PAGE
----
Eleven tornadoes tore through western Kentucky in one weekend, according to the National Weather Service; five on June 21, one of which touched down and caused significant damage to two piers at Kentucky Dam Marina in Gilbertsville and six on June 23, one of which touched down and demolished two docks at Moors Marina in Gilbertsville.

The National Weather Service (NWS) reported the EF-1 tornado touched down at Kentucky Dam Marina at approximately 5:42 p.m. reportedly traveled 0.7 miles from the edge of the property near Golf Course Maintenance Drive, crossed Highway 641 and created a clear path to the marina where it broke loose two large piers and pushed them out into the bay, dragging concrete block tie-downs along the floor of the bay, and destroyed electrical systems and gang planks. The maximum width of the tornado was 50 yards with estimated peak winds at 110 mph.

Norman Frazier, owner of Norman's Marine Service LLC of Camden, Tennessee, said his crew arrived on the scene at Kentucky Dam Marina Friday evening within two hours of the tornado to begin assessment and cleanup of the damage. Thursday, he reported the crews were struggling to maintain progress because new storms kept popping up and causing them to have to backtrack. The main goals, he said, are to secure the assets, establish a safe passage walkway and then gather the debris that scattered when it went airborne. He said when the cleanup is complete, his crews will haul away the collected debris by truck.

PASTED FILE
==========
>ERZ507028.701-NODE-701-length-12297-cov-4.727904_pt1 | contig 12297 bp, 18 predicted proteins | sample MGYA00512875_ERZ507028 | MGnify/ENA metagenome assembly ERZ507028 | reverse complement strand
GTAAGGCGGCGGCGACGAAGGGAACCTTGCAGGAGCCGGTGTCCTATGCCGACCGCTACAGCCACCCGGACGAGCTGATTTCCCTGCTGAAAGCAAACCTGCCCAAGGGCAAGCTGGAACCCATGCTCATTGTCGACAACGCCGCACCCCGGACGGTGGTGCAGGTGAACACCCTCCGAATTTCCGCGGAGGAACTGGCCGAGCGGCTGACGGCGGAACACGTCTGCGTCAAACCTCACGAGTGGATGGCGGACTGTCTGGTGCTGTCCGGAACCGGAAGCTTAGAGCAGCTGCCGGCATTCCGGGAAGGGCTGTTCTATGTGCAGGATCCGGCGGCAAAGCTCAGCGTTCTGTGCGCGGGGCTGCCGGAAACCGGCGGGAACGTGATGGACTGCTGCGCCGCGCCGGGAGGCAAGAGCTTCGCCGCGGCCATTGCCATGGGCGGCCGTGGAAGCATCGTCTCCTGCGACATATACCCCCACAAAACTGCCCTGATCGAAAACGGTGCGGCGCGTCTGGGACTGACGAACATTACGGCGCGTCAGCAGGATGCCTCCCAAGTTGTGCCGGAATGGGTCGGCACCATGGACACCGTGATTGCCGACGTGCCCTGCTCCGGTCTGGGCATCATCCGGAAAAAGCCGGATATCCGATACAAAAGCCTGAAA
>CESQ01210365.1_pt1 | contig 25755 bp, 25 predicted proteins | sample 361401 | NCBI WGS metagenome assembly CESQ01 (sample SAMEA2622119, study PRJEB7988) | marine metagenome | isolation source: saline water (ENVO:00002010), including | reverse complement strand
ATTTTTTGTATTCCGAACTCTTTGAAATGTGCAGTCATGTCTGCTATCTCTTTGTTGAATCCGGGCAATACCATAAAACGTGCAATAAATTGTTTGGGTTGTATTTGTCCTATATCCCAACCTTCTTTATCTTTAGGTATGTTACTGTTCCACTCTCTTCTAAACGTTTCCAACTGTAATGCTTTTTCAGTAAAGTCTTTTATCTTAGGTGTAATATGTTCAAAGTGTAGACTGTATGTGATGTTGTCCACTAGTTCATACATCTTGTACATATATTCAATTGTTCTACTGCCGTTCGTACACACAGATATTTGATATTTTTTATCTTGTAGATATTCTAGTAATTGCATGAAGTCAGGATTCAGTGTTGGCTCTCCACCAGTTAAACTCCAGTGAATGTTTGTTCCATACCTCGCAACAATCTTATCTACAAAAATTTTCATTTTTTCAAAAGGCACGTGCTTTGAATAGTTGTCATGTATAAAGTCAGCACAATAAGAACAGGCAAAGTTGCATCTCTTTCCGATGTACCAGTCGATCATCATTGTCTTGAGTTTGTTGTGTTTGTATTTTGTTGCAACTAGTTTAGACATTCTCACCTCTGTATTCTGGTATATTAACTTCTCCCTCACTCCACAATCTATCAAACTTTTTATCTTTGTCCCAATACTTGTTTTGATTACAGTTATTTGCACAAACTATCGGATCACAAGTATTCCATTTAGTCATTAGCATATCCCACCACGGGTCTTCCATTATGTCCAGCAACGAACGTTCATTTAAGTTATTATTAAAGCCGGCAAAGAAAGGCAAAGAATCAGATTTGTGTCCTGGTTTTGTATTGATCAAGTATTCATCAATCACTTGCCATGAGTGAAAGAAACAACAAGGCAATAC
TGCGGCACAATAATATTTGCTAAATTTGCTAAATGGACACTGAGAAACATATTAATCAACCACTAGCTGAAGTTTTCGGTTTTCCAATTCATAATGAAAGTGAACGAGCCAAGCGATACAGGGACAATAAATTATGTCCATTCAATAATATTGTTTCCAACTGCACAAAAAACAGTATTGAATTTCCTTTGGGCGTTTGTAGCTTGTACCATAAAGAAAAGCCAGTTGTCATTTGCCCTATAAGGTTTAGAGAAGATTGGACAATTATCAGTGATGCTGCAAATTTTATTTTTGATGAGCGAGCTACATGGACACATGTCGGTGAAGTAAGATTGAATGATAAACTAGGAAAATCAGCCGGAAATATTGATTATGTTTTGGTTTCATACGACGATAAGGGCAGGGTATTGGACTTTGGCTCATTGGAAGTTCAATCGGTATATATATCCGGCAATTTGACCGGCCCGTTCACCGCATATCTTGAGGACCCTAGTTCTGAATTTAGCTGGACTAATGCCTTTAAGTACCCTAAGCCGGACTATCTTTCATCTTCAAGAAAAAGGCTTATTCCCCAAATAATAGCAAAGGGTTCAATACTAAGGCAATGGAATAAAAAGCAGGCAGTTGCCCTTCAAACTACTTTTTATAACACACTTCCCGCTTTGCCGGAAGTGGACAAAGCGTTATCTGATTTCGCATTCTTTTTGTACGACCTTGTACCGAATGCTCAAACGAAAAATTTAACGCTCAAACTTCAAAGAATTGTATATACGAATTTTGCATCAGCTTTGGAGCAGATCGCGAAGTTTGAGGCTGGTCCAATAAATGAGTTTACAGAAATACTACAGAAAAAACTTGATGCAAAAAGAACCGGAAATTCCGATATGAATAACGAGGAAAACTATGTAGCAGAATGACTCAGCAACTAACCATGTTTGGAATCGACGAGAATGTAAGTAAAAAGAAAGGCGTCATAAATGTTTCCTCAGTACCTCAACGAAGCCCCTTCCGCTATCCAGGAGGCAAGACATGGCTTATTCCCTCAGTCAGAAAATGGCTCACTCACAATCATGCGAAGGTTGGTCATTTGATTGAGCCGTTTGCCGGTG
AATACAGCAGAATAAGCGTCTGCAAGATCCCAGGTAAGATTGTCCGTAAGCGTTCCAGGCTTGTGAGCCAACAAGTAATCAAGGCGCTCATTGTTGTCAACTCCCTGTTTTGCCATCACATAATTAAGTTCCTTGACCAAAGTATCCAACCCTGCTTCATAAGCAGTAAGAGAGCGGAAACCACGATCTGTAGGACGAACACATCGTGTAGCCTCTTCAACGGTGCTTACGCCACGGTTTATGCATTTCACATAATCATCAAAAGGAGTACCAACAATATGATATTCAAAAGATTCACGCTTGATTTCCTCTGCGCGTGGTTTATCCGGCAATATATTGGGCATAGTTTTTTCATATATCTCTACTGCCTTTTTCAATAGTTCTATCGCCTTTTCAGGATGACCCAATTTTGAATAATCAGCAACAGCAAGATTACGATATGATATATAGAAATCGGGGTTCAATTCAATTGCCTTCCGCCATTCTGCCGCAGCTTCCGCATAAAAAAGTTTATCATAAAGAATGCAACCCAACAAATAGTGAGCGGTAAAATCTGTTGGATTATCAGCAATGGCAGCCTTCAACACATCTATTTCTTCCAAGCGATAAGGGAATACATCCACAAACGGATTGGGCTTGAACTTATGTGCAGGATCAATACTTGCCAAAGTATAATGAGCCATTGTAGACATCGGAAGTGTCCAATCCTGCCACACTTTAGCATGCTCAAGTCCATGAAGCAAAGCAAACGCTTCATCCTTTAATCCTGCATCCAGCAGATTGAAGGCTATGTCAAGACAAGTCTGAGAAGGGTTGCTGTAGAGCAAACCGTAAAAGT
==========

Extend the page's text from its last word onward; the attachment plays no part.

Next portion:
The Kentucky Dam Village State Resort Park had to cancel its annual Independence Day fireworks display but has rescheduled the event for Labor Day. The boat ramp and parking lot at the marina are temporarily closed and boaters seeking to launch their boats are redirected to the ramps at Paddle Boat Pond and Sledd Creek.

But according to the facility's social media posts, all lodge rooms and cottages along with the campground have reopened and the golf course should be open soon. The marina, marina parking lot and ramp remain closed for cleanup.

The NWS reported the EF-1 tornado that touched down at Moors Marina at approximately 5:13 p.m. reportedly traveled 0.1 miles, twisting and overturning a 50-yard section of the marina. The tornado lifted and overturned a boat docked in the marina and then lifted and twisted the dock. The entire marina structure of docks A and B were shifted several feet and pulled away from the shore, dislodging several spud poles that anchored the floating marina structure to the lake bottom. The max width of the tornado was 50 yards with estimated peak winds reaching 100 mph. Across the rest of Marshall County, scattered straight-line damage included broken tree limbs and uprooted trees.

Frazier was on the scene at Moors Marina Thursday when a team of skilled divers were underwater assessing the damage and preparing to assist in lifting the debris from the bottom of the marina, including the sunken boat. He said because they were already nearby, they were able to arrive within 30 minutes of the tornado.